It is false to assume that government sponsored research regimes must necessarily fail. The extended history of DARPA, which has targeted critical defense research resulting in applications ranging from the development of the FTP protocol (and hence the Internet) to Predator drones. convincingly rebuts this urban myth.

  • Rama

    Excellent points. Pouring the money for purchasing vaccines are just like wasting the tax payers money. Why federal government should not produce the vaccines with the help of NIH and other state Universities?.

    I feel that adjuvant research is also important as it reduce the vaccine dose and increase the duration of immunity.

    Finally, I strongly agree that more fund should be allotted for BASIC RESEARCH also

  • cr

    You wrote: “in the event that the new H1N1 influenza virus returns to the US in the fall”

    Are you kidding? This pandemic Firstwave hasn't even peaked yet.

    New cases may go on all summer; if community circulating, and, travel with no entry quarantines, goes on.

    It hasn't left the US yet; it is still ramping up hospitalized cases ( no mater how the CDC tries to “revise” the official definition of a, “hospitalized” case to enron “official” case counts down.)

    Communities were supposed to get ready; so, “Early “Targeted Layered Containment could be activated, and would be workable – to reduce infections and deaths, and delay crashing our systems – there was no political will to say so.

    The past 5 years have been so full of distortion of Science, and censorhip to the public, it is surreal.

    H5N1 Pandemic flu Alert, and ongoing cases/clusters, and Containment operations,
    and, the issues on the planning tabs (link hastily re-titled, after pandemic start., to,”Prepare & Respond”)
    on pandemicflu.gov -up since Oct. 2005,
    and the 2006 State Pandemic flu “summits” with HHS in 2006,
    and the, “US State Dept H5N1 factsheet” : strand -for-Pandemic; No food/water/nor medical care at US embassies, policy since July, 2006 (didn't disrupt the Bejing Olympic though- good thing the Alert Phase was unplugged in Jan.2006!), and the April, 2007 DHS,
    “Best Practices and Model Protocols” documents unanswered questions for local preparedness,
    were not even presidential campaign issues!

    Who in future will believe such a, “Big Lie” got pulled off this easily?

    See “PFI Pandemic Flu Information Forum” for News (and background)

    and forget 'remaining at your desks ' “hoping” for vaccine this calender year;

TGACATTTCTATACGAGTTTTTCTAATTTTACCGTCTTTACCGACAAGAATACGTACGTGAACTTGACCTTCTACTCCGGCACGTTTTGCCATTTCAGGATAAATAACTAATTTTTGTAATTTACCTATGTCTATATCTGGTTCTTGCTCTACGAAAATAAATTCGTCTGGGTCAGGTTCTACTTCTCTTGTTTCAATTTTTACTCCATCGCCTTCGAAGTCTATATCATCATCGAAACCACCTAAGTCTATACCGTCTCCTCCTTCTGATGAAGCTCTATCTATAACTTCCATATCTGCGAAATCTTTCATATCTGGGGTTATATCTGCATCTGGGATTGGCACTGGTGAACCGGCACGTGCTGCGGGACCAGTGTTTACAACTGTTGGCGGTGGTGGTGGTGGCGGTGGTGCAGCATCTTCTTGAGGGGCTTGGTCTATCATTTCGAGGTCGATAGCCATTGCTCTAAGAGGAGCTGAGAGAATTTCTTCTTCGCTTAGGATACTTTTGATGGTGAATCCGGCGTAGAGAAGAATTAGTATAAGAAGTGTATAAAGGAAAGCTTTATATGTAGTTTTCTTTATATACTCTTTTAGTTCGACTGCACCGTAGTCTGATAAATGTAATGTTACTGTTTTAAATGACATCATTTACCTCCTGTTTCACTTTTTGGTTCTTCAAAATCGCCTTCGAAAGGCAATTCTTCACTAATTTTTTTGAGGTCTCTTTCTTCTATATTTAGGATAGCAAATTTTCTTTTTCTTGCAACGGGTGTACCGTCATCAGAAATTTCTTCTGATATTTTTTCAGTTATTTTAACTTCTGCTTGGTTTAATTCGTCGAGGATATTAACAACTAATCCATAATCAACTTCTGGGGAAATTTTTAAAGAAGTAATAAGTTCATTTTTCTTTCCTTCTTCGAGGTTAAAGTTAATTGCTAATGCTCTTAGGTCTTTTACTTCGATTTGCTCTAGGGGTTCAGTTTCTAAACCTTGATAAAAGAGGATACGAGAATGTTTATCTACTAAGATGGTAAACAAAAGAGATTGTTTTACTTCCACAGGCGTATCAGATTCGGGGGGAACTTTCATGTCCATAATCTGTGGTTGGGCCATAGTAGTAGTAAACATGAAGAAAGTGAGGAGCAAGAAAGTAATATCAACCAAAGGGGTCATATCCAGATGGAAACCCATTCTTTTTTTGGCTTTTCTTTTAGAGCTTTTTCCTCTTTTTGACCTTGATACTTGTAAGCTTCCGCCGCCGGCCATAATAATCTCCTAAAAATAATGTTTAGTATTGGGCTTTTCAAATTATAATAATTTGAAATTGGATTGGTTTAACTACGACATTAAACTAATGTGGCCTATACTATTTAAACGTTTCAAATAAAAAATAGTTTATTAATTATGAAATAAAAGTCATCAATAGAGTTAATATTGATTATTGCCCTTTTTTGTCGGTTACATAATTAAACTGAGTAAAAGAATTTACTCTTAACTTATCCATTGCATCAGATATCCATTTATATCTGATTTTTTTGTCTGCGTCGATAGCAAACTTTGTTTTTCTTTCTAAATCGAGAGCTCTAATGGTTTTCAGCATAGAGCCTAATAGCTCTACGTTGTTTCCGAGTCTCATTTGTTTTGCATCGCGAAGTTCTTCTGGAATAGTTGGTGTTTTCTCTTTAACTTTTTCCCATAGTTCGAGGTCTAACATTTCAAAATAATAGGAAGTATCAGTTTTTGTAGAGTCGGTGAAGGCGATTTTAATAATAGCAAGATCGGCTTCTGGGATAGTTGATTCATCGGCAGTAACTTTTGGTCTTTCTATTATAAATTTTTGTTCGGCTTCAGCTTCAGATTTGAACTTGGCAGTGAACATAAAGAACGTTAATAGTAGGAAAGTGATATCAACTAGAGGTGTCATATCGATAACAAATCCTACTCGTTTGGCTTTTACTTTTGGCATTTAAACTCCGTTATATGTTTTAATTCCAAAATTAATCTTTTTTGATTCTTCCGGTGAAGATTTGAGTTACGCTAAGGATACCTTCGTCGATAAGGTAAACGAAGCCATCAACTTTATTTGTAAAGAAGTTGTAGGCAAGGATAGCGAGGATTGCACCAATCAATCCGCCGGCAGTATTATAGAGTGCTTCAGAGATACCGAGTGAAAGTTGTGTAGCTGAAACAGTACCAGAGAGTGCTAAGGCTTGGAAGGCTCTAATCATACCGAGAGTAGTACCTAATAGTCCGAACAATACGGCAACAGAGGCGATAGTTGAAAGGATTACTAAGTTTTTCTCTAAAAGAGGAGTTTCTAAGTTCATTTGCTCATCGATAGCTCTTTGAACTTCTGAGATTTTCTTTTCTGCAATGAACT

posters, please see what you can do to be better prepared at home;
    feds/state/locals are going to be, “shocked, shocked” and tell you, “sorry” you're “on your own”.
    “Fail to prepapre and be tragically wrong” Leavitt said, to state panflu summits, in 2006 – ( then, he retired).

    Read what one county's emergency manager and concerned citizens did, given the challenge we all face:
    see GetPandemicReady.org

  • http://www.virology.ws profvrr

    An update on how the $1 billion will be spent, according to Bloomberg: HHS has signed contracts worth $660.5 million with three companies. Novartis will receive $289 million and GlaxoSmithKline will get $181 million to produce the vaccine virus, and an adjuvant. Sanofi-Aventis will receive $190.6 million to produce the virus only. MedImmune and CSL Biotherapies of Melbourne, Australia, will receive $150 million to develop prototype lots of vaccine and to carry out preliminary tests. The rest of the money will be used to purchase more unspecified vaccine ingredients.

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  • bhaumik

    Hello, I just read ur comment regarding use of adjuvant with existing vaccine, I would like to ask one thing , are u more concerned with the side effects cause by the adjuvants or about the funding being utilised by manufacturing comapny and basic researchers dont get the funding?

    Dont you feel so that if some new adjuvant is being discovered which is not having any side affect then may be u can apply that adjuvant in many vaccine development? and second thing I want to know is if the virus dosage is reduced by an adjuvant then does that make much of difference on human health or it makes more of the difference to manufacturer(in terms of cost)

  • http://www.virology.ws profvrr

    I'm the first to be concerned about vaccine side effects, and of
    course safety is the primary concern. But money used to study
    adjuvants should not come from basic research. There is money for both
    activities. In my view adjuvants can extend the vaccine supply so more
    individuals can be protected. It's not about manufacturers' profits;
    it's about immunizing as many people as possible.

  • http://www.virology.ws profvrr

    I'm the first to be concerned about vaccine side effects, and of
    course safety is the primary concern. But money used to study
    adjuvants should not come from basic research. There is money for both
    activities. In my view adjuvants can extend the vaccine supply so more
    individuals can be protected. It's not about manufacturers' profits;
    it's about immunizing as many people as possible.

  • wardeworth

    Diseases such as polio and smallpox, once killed millions, almost non-existent in the United States and Europe and Asia, Thanks for the inoculation.

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    Communities were supposed to get ready; so, “Early “Targeted Layered Containment could be activated, and would be workable – to reduce infections and deaths, and delay crashing our systems – there was no political will to say so.